Now, I know that there is no actual, real power in the Tarot. I know that the deck has been around forever but it was only in the 19th century when people began creating mystical interpretations of what was once an absurdly complicated card game (like Bridge) to build a way to tell fortunes with it out of whole cloth. I know very keenly the somewhat dubious history of the Tarot, and especially how this Tarot undermines the idea that there can be no good that comes from it. However, the Tarot’s power, I believe, is not because it has some kind of inherent occult-devil power, or because there is power infused within the cards, but because they happen to depict universal themes that speak to everyone in some way. The cards do not tell the future; we tell the future for ourselves, using the symbols provided by the Tarot as prompts.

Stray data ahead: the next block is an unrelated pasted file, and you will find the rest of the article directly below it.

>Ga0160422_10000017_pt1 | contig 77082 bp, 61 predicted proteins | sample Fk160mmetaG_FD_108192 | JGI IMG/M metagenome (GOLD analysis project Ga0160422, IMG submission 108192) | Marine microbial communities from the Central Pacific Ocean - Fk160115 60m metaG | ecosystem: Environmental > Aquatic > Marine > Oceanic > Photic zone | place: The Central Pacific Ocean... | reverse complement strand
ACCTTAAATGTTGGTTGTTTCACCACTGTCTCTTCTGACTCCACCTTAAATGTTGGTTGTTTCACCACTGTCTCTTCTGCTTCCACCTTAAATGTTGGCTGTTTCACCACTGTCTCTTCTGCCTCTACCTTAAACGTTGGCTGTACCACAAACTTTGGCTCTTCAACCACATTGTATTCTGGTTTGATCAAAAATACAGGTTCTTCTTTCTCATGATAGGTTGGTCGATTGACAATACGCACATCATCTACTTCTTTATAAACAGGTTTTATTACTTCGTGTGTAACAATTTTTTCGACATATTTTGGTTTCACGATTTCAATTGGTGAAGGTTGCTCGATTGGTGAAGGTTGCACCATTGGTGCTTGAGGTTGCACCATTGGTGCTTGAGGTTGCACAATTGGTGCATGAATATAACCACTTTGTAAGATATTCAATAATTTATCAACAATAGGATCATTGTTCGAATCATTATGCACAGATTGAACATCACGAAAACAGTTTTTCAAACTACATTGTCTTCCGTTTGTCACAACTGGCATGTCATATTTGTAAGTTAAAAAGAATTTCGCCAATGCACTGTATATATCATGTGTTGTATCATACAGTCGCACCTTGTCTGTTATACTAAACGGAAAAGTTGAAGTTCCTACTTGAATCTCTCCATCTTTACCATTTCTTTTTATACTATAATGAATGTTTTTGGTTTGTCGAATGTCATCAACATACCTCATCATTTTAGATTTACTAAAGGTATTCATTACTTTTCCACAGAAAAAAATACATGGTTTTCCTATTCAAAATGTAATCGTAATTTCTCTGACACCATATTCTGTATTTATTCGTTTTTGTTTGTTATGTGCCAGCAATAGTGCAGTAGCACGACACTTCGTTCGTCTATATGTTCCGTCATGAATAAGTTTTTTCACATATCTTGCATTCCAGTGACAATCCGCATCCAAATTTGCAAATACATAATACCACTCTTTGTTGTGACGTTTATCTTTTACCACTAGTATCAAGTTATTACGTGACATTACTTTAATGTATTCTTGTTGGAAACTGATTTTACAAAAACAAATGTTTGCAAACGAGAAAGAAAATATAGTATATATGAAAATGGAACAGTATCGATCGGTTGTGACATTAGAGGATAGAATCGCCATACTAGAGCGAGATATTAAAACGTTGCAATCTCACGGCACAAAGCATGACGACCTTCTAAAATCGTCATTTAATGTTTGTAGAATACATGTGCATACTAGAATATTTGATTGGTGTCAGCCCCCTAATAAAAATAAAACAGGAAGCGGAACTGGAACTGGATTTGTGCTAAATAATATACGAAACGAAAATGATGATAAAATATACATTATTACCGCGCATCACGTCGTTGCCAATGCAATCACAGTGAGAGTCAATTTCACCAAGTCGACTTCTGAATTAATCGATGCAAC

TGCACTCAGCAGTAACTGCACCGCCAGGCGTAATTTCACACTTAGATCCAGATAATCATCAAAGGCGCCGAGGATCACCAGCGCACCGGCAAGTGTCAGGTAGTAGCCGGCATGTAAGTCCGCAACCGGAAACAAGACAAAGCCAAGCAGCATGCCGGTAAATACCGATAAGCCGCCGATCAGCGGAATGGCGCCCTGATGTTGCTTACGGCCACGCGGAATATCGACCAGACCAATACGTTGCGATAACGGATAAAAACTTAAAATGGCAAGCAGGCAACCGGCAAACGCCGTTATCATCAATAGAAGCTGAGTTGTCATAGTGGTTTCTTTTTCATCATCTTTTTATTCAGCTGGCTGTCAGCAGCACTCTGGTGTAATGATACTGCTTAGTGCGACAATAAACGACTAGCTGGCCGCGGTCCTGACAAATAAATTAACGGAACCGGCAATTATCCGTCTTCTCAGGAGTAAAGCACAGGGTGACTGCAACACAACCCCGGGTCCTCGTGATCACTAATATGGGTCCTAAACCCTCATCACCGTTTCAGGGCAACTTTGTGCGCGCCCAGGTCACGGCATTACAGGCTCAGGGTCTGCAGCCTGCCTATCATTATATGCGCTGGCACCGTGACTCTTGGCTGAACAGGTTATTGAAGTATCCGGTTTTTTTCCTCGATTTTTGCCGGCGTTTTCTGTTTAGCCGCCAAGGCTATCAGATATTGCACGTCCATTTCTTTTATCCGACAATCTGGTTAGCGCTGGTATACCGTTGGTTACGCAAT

What is interesting to note about the power of scripture is that they, too, do not have to be “factually true” to have such power. I don’t want to re-open a whole “Is the Book of Mormon historical or not?” debate. In fact, my main point is that such a debate is counter-productive. The mythological figure Mormon (and he is more mythological than historical in our religion), despite his historian status and profession, did not compile the Book of Mormon to provide factual dates and statistics and observations for any kind of academic reason. Rather, he compiled his civilization’s mythos, from its mythical founding father Nephi, to various characters with superhuman abilities. How is Ammon the arm-slayer any different from the heroes of old? Mormon understood that encoded within the genetic material of these myths were powerful human emotions and archetypes that could motivate us to realize what we already know what we must do but were too afraid to face.